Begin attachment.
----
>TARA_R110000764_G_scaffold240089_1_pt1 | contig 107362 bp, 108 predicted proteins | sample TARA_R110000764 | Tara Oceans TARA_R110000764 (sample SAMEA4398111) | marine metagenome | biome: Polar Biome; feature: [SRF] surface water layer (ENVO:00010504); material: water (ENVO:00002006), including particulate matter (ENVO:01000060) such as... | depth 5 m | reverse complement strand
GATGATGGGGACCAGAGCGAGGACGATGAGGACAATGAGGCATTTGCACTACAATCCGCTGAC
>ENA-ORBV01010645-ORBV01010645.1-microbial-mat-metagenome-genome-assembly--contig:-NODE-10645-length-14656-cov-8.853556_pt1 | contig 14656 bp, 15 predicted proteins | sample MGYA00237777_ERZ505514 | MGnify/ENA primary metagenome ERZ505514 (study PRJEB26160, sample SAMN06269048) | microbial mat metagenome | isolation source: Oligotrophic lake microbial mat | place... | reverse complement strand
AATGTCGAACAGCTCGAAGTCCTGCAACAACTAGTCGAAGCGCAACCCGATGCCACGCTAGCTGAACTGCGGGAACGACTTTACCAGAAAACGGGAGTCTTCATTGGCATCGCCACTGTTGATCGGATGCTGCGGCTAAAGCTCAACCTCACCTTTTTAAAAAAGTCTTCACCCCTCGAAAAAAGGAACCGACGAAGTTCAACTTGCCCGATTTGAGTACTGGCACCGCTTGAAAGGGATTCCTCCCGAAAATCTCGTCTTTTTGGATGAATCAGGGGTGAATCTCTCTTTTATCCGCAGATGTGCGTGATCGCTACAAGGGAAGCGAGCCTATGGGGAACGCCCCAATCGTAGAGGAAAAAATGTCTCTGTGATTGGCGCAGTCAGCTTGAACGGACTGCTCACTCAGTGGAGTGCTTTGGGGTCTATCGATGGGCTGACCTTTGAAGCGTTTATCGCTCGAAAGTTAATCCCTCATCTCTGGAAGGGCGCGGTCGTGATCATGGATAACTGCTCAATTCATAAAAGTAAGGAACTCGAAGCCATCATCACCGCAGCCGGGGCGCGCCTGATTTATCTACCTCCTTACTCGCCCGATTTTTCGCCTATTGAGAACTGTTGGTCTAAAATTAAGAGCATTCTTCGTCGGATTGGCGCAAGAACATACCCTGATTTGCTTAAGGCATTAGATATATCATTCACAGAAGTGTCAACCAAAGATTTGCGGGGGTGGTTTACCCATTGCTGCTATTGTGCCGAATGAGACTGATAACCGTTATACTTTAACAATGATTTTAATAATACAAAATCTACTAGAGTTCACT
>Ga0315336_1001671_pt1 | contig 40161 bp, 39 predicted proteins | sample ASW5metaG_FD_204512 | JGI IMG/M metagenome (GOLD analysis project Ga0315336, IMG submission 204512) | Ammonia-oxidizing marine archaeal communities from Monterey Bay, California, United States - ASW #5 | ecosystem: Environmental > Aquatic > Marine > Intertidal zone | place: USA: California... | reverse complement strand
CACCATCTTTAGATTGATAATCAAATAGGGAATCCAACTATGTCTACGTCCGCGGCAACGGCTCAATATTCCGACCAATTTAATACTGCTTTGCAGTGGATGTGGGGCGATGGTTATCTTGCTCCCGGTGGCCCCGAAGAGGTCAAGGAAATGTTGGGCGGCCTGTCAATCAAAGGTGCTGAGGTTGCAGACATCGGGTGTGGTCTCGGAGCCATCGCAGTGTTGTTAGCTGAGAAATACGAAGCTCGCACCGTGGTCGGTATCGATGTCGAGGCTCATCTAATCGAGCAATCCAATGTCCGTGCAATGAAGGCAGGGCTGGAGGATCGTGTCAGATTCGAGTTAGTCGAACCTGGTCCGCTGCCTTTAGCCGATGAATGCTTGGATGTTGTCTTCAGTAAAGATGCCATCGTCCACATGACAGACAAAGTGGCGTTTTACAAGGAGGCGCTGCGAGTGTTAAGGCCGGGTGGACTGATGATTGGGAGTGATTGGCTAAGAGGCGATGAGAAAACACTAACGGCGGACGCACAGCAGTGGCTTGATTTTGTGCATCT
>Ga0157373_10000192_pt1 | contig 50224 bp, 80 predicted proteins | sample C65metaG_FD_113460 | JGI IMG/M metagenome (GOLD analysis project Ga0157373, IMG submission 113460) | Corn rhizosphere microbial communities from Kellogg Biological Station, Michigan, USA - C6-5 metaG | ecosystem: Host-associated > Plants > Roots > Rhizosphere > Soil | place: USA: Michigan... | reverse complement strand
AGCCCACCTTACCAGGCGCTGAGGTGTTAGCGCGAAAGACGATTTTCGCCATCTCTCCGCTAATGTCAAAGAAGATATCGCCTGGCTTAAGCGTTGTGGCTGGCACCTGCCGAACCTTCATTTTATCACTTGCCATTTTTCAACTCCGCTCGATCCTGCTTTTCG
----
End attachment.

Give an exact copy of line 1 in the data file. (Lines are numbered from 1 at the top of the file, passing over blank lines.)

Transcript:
>TARA_R110000764_G_scaffold240089_1_pt1 | contig 107362 bp, 108 predicted proteins | sample TARA_R110000764 | Tara Oceans TARA_R110000764 (sample SAMEA4398111) | marine metagenome | biome: Polar Biome; feature: [SRF] surface water layer (ENVO:00010504); material: water (ENVO:00002006), including particulate matter (ENVO:01000060) such as... | depth 5 m | reverse complement strand